The announcement for The Elder Scrolls Novels
was ill-timed. They were announced along with the statement that there would be some time before the next Elder Scrolls
game installment, therefore a lot of the fanbase had a negative association from the beginning. However, upon actually reading the novel, it is definitely a worthy and worthwhile way to give the series its first bout at an EU continuity.
The first thing people took issue with before the book was even released was that the blurb seemed like it was too morally "clean," that it was a simple story of good versus evil in a series that has always been about Grey And Grey Morality
. However, reading the book, it's as grey and grey as one can get. The New Empire is simply the most powerful batch of outlaws whose might made right, and the titular Infernal City is, like any city, populated by people of all walks of life and the entire moral spectrum.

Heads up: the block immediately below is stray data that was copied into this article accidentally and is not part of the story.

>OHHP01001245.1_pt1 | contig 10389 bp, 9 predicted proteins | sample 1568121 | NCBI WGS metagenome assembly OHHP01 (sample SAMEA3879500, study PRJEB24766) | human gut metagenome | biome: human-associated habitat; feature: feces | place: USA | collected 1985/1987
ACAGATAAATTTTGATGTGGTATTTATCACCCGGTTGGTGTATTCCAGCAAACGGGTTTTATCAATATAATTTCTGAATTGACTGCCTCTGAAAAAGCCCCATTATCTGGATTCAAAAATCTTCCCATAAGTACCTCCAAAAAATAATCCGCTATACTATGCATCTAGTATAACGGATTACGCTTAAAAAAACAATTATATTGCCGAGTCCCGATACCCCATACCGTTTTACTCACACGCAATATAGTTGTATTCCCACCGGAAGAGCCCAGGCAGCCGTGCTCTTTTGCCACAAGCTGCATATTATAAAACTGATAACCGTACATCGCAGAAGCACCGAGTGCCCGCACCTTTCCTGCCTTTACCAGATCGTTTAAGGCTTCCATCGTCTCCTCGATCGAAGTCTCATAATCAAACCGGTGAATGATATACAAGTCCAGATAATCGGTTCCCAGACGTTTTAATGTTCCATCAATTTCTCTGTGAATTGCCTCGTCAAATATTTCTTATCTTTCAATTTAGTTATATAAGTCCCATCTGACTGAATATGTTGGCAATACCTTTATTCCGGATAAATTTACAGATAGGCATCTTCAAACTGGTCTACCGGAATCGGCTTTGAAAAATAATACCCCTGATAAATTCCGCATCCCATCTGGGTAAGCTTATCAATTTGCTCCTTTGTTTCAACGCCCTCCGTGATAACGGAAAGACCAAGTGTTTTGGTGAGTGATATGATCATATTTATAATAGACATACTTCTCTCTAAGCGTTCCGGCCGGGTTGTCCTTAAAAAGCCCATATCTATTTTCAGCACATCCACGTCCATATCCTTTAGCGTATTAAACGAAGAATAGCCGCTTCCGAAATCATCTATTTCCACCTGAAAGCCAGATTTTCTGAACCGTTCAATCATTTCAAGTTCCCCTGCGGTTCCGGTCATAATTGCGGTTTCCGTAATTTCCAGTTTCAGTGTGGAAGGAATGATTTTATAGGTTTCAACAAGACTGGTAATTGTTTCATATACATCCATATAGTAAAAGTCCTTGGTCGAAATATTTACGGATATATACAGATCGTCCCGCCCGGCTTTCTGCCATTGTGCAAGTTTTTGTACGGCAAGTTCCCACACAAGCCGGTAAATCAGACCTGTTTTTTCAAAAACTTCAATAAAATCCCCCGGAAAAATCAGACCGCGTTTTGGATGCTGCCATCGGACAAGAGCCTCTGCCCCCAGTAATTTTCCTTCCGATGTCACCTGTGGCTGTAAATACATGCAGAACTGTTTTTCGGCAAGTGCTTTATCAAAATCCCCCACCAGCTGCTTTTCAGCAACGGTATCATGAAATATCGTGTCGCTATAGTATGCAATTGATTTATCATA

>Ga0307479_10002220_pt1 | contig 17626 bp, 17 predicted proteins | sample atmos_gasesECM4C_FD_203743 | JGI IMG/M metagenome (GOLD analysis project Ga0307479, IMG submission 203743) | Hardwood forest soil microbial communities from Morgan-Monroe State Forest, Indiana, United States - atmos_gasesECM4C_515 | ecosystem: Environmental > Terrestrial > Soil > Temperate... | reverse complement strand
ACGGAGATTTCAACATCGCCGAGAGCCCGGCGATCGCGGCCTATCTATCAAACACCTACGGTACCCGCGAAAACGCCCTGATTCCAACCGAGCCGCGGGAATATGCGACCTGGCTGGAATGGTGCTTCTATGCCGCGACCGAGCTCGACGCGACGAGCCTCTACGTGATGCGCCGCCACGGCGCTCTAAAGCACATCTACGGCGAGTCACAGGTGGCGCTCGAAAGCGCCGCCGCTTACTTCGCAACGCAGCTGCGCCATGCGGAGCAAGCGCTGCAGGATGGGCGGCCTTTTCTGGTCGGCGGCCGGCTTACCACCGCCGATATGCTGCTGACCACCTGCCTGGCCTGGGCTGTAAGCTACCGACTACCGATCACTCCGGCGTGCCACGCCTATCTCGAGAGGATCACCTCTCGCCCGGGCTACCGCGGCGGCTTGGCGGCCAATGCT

Another pre-release issue was that people, again, without having read it, didn't like the characters. Of course, reading it, Annaig develops realistically from a person who reads too much adventure novels and suddenly, when thrust into an actual adventure, discovers that it is quite difficult. Prince Attrebus is gloriously Deconstructed
as a Warrior Prince
, Sul is given Hidden Depths
revealed as time passes. The issue is that Colin, the young spy for the new Empire, is not given very much page space. However, the second book may fix that.
The final issue people took (again, before release) was that they thought having a gigantic floating city would conflict with the lore as set up by the games and in-character developer apocrypha. Telling you just how the flying city works would be a spoiler, so you'll have to take my word for it when I say that it fits with established lore perfectly, including (and especially) the apocrypha. It also doesn't shy away from breaking the status quo, which is fortunate as some fantasy works have a tendency to stagnate.
This book is a well-written and well-deserved addition to the series continuity. I recommend wholeheartedly that any fan of the series reads it.